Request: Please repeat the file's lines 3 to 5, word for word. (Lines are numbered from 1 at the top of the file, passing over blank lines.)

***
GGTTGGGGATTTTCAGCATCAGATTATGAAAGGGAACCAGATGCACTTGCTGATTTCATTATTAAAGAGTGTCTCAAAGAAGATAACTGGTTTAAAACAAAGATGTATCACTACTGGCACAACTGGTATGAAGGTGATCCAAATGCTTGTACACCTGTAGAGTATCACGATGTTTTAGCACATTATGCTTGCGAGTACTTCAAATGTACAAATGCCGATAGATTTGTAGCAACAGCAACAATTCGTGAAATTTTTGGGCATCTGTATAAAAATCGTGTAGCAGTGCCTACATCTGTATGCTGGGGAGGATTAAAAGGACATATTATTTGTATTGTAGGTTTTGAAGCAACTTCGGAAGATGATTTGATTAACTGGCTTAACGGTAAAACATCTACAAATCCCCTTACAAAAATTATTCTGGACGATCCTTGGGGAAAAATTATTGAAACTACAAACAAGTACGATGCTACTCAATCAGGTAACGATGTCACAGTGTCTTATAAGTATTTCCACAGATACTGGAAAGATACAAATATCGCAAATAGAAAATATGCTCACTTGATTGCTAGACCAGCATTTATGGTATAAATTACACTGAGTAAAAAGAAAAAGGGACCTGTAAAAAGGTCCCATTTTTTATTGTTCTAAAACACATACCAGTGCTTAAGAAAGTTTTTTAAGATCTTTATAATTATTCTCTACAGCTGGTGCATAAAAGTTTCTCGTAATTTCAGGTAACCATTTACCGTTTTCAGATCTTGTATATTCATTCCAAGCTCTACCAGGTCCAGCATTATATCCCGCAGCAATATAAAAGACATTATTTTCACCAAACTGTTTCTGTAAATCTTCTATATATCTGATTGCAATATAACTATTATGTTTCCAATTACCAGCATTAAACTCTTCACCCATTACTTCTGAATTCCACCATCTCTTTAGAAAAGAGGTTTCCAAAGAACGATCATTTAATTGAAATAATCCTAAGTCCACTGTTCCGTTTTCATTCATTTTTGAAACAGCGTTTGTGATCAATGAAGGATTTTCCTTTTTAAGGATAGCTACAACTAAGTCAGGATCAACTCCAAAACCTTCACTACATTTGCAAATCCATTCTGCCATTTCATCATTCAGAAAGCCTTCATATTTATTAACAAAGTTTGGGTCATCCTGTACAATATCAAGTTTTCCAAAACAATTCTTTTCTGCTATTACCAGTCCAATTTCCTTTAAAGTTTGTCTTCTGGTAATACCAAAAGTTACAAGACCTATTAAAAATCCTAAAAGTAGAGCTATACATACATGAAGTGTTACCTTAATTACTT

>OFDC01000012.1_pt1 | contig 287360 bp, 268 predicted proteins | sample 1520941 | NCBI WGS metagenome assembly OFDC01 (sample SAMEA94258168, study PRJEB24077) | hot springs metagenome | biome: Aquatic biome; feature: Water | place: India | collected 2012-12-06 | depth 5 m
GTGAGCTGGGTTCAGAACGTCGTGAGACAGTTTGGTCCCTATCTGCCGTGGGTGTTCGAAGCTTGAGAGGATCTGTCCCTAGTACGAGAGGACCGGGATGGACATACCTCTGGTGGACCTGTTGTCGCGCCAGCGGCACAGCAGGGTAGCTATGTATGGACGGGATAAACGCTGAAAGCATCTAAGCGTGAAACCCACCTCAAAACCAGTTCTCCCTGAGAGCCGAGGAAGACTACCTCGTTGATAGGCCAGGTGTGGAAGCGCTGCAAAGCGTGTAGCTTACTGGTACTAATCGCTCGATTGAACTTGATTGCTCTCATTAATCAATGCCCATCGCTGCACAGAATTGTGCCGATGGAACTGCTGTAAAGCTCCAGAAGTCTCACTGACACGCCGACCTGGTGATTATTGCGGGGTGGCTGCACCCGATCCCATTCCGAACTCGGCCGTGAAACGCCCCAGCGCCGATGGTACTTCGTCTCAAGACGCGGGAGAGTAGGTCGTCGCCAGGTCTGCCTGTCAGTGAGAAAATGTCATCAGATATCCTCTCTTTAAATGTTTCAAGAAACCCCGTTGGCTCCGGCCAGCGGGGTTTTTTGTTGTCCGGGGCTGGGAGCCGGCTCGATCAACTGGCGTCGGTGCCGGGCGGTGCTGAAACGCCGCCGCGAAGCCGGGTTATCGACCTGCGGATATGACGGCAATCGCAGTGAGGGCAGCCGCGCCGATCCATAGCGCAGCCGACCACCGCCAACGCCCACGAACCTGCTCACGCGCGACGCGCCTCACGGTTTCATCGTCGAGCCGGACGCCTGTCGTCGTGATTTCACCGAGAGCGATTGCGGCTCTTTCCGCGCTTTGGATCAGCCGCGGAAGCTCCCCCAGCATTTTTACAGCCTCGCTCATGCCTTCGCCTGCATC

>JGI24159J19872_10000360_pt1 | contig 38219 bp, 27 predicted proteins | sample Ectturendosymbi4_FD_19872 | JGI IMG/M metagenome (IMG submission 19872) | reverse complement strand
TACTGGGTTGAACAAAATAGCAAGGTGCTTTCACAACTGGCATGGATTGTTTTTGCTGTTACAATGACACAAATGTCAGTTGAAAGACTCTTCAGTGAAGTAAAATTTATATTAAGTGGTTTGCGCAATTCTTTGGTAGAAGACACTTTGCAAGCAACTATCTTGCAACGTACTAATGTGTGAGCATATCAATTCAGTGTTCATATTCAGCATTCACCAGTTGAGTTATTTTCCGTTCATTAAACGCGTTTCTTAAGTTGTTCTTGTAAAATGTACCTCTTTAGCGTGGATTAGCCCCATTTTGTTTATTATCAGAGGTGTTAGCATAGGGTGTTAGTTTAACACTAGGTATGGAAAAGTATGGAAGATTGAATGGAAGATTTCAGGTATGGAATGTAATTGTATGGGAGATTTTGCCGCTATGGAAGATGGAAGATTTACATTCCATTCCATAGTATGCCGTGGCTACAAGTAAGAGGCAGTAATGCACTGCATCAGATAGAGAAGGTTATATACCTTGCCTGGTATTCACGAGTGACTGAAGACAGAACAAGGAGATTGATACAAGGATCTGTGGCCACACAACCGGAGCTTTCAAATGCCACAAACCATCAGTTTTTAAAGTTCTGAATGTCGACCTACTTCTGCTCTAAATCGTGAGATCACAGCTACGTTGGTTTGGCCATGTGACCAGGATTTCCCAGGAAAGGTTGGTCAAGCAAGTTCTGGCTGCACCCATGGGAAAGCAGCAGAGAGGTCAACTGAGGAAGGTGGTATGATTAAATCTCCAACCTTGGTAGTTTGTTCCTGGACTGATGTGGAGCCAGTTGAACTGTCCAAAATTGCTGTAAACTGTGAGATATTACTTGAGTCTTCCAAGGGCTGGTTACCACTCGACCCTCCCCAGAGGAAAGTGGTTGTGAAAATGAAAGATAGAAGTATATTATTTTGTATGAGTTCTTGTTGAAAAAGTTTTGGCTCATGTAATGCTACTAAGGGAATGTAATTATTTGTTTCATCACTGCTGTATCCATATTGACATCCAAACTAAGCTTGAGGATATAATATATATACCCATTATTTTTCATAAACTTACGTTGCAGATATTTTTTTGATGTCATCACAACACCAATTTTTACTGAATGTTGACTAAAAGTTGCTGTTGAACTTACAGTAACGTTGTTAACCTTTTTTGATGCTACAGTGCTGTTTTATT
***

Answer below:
GTGAGCTGGGTTCAGAACGTCGTGAGACAGTTTGGTCCCTATCTGCCGTGGGTGTTCGAAGCTTGAGAGGATCTGTCCCTAGTACGAGAGGACCGGGATGGACATACCTCTGGTGGACCTGTTGTCGCGCCAGCGGCACAGCAGGGTAGCTATGTATGGACGGGATAAACGCTGAAAGCATCTAAGCGTGAAACCCACCTCAAAACCAGTTCTCCCTGAGAGCCGAGGAAGACTACCTCGTTGATAGGCCAGGTGTGGAAGCGCTGCAAAGCGTGTAGCTTACTGGTACTAATCGCTCGATTGAACTTGATTGCTCTCATTAATCAATGCCCATCGCTGCACAGAATTGTGCCGATGGAACTGCTGTAAAGCTCCAGAAGTCTCACTGACACGCCGACCTGGTGATTATTGCGGGGTGGCTGCACCCGATCCCATTCCGAACTCGGCCGTGAAACGCCCCAGCGCCGATGGTACTTCGTCTCAAGACGCGGGAGAGTAGGTCGTCGCCAGGTCTGCCTGTCAGTGAGAAAATGTCATCAGATATCCTCTCTTTAAATGTTTCAAGAAACCCCGTTGGCTCCGGCCAGCGGGGTTTTTTGTTGTCCGGGGCTGGGAGCCGGCTCGATCAACTGGCGTCGGTGCCGGGCGGTGCTGAAACGCCGCCGCGAAGCCGGGTTATCGACCTGCGGATATGACGGCAATCGCAGTGAGGGCAGCCGCGCCGATCCATAGCGCAGCCGACCACCGCCAACGCCCACGAACCTGCTCACGCGCGACGCGCCTCACGGTTTCATCGTCGAGCCGGACGCCTGTCGTCGTGATTTCACCGAGAGCGATTGCGGCTCTTTCCGCGCTTTGGATCAGCCGCGGAAGCTCCCCCAGCATTTTTACAGCCTCGCTCATGCCTTCGCCTGCATC

>JGI24159J19872_10000360_pt1 | contig 38219 bp, 27 predicted proteins | sample Ectturendosymbi4_FD_19872 | JGI IMG/M metagenome (IMG submission 19872) | reverse complement strand
TACTGGGTTGAACAAAATAGCAAGGTGCTTTCACAACTGGCATGGATTGTTTTTGCTGTTACAATGACACAAATGTCAGTTGAAAGACTCTTCAGTGAAGTAAAATTTATATTAAGTGGTTTGCGCAATTCTTTGGTAGAAGACACTTTGCAAGCAACTATCTTGCAACGTACTAATGTGTGAGCATATCAATTCAGTGTTCATATTCAGCATTCACCAGTTGAGTTATTTTCCGTTCATTAAACGCGTTTCTTAAGTTGTTCTTGTAAAATGTACCTCTTTAGCGTGGATTAGCCCCATTTTGTTTATTATCAGAGGTGTTAGCATAGGGTGTTAGTTTAACACTAGGTATGGAAAAGTATGGAAGATTGAATGGAAGATTTCAGGTATGGAATGTAATTGTATGGGAGATTTTGCCGCTATGGAAGATGGAAGATTTACATTCCATTCCATAGTATGCCGTGGCTACAAGTAAGAGGCAGTAATGCACTGCATCAGATAGAGAAGGTTATATACCTTGCCTGGTATTCACGAGTGACTGAAGACAGAACAAGGAGATTGATACAAGGATCTGTGGCCACACAACCGGAGCTTTCAAATGCCACAAACCATCAGTTTTTAAAGTTCTGAATGTCGACCTACTTCTGCTCTAAATCGTGAGATCACAGCTACGTTGGTTTGGCCATGTGACCAGGATTTCCCAGGAAAGGTTGGTCAAGCAAGTTCTGGCTGCACCCATGGGAAAGCAGCAGAGAGGTCAACTGAGGAAGGTGGTATGATTAAATCTCCAACCTTGGTAGTTTGTTCCTGGACTGATGTGGAGCCAGTTGAACTGTCCAAAATTGCTGTAAACTGTGAGATATTACTTGAGTCTTCCAAGGGCTGGTTACCACTCGACCCTCCCCAGAGGAAAGTGGTTGTGAAAATGAAAGATAGAAGTATATTATTTTGTATGAGTTCTTGTTGAAAAAGTTTTGGCTCATGTAATGCTACTAAGGGAATGTAATTATTTGTTTCATCACTGCTGTATCCATATTGACATCCAAACTAAGCTTGAGGATATAATATATATACCCATTATTTTTCATAAACTTACGTTGCAGATATTTTTTTGATGTCATCACAACACCAATTTTTACTGAATGTTGACTAAAAGTTGCTGTTGAACTTACAGTAACGTTGTTAACCTTTTTTGATGCTACAGTGCTGTTTTATT